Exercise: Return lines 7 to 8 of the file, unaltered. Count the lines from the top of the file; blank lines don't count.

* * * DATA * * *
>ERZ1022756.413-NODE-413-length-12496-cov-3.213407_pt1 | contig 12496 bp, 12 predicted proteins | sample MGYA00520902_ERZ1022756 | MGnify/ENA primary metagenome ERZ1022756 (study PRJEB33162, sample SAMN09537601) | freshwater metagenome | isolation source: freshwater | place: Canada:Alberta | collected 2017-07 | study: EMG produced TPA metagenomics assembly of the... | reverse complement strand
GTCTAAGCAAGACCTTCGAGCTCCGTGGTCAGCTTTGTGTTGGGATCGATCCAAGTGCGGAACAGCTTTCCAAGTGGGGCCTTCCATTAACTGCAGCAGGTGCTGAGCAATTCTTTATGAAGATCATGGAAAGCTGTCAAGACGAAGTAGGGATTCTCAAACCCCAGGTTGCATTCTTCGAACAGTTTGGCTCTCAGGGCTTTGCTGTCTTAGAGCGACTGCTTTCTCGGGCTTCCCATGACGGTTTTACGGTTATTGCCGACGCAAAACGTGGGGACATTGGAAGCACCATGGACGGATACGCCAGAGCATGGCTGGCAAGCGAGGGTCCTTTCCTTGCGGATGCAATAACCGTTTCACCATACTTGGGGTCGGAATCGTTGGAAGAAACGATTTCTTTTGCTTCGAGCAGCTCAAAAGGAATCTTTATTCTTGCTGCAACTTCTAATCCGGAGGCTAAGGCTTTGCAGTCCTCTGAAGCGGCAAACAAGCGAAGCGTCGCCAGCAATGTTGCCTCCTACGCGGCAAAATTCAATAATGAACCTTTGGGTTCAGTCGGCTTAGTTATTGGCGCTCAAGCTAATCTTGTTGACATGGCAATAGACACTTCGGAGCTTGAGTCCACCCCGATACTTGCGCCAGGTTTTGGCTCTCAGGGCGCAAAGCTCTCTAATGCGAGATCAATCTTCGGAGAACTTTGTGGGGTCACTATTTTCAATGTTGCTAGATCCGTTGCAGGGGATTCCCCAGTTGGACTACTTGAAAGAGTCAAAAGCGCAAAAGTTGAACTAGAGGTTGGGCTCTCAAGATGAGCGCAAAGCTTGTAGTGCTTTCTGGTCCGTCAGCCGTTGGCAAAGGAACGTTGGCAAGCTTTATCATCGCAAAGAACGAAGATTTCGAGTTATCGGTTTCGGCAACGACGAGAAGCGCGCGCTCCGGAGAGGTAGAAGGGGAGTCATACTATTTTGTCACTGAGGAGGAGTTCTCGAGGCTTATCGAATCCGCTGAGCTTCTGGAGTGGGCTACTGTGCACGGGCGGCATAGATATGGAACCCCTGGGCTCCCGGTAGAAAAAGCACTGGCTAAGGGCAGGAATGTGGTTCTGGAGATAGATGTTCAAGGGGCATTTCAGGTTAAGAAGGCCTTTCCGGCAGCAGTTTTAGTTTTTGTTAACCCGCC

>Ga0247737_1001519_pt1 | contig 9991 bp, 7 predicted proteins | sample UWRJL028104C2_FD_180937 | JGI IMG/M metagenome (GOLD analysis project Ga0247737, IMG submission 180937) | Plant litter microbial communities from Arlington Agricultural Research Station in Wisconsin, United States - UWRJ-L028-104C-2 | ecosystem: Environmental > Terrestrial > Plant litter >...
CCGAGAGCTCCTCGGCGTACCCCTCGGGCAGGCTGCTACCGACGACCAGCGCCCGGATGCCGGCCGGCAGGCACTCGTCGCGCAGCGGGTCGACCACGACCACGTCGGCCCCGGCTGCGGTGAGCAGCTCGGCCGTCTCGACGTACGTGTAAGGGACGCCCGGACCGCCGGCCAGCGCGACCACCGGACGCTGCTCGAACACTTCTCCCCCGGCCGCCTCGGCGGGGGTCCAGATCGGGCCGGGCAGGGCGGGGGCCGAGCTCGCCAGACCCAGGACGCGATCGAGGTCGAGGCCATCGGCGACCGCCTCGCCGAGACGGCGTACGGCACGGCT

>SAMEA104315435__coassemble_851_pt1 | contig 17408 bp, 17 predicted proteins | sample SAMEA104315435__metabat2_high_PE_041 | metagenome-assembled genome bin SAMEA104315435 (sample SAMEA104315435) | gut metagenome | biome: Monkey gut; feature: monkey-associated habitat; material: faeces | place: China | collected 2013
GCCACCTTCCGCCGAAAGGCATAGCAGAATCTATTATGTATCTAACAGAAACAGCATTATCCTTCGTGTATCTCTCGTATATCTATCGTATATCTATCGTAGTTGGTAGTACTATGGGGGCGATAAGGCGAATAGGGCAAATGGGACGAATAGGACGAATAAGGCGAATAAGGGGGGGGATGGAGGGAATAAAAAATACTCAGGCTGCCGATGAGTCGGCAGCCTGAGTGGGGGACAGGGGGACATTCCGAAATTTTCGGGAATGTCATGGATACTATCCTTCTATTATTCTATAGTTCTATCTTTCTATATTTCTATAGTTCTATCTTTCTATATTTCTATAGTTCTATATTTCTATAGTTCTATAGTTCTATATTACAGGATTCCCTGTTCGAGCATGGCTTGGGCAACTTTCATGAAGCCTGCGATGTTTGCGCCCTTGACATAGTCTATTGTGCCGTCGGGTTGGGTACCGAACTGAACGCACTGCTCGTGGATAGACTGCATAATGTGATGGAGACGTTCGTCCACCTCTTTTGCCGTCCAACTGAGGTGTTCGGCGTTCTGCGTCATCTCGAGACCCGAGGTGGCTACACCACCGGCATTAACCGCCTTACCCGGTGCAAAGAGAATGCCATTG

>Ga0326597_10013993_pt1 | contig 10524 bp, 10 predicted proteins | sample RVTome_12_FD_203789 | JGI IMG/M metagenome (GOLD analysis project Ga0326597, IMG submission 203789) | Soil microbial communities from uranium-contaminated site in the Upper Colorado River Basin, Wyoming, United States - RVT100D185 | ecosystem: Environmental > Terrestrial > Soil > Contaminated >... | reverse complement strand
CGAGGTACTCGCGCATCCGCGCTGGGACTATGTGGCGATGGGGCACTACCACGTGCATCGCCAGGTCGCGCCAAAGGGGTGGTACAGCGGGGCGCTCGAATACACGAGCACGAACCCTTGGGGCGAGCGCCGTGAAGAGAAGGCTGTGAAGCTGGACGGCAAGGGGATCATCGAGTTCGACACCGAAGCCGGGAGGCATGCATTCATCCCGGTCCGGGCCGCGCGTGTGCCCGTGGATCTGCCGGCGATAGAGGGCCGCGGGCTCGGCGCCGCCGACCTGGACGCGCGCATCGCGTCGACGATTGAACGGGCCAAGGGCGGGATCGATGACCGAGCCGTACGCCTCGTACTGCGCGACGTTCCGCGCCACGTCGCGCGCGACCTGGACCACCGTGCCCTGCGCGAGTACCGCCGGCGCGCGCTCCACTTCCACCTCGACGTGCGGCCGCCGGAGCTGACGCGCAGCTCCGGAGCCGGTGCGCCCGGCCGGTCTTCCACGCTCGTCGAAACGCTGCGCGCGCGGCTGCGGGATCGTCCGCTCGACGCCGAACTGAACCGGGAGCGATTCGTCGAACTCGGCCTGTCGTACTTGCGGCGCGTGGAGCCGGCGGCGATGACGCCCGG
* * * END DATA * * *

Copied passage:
>Ga0326597_10013993_pt1 | contig 10524 bp, 10 predicted proteins | sample RVTome_12_FD_203789 | JGI IMG/M metagenome (GOLD analysis project Ga0326597, IMG submission 203789) | Soil microbial communities from uranium-contaminated site in the Upper Colorado River Basin, Wyoming, United States - RVT100D185 | ecosystem: Environmental > Terrestrial > Soil > Contaminated >... | reverse complement strand
CGAGGTACTCGCGCATCCGCGCTGGGACTATGTGGCGATGGGGCACTACCACGTGCATCGCCAGGTCGCGCCAAAGGGGTGGTACAGCGGGGCGCTCGAATACACGAGCACGAACCCTTGGGGCGAGCGCCGTGAAGAGAAGGCTGTGAAGCTGGACGGCAAGGGGATCATCGAGTTCGACACCGAAGCCGGGAGGCATGCATTCATCCCGGTCCGGGCCGCGCGTGTGCCCGTGGATCTGCCGGCGATAGAGGGCCGCGGGCTCGGCGCCGCCGACCTGGACGCGCGCATCGCGTCGACGATTGAACGGGCCAAGGGCGGGATCGATGACCGAGCCGTACGCCTCGTACTGCGCGACGTTCCGCGCCACGTCGCGCGCGACCTGGACCACCGTGCCCTGCGCGAGTACCGCCGGCGCGCGCTCCACTTCCACCTCGACGTGCGGCCGCCGGAGCTGACGCGCAGCTCCGGAGCCGGTGCGCCCGGCCGGTCTTCCACGCTCGTCGAAACGCTGCGCGCGCGGCTGCGGGATCGTCCGCTCGACGCCGAACTGAACCGGGAGCGATTCGTCGAACTCGGCCTGTCGTACTTGCGGCGCGTGGAGCCGGCGGCGATGACGCCCGG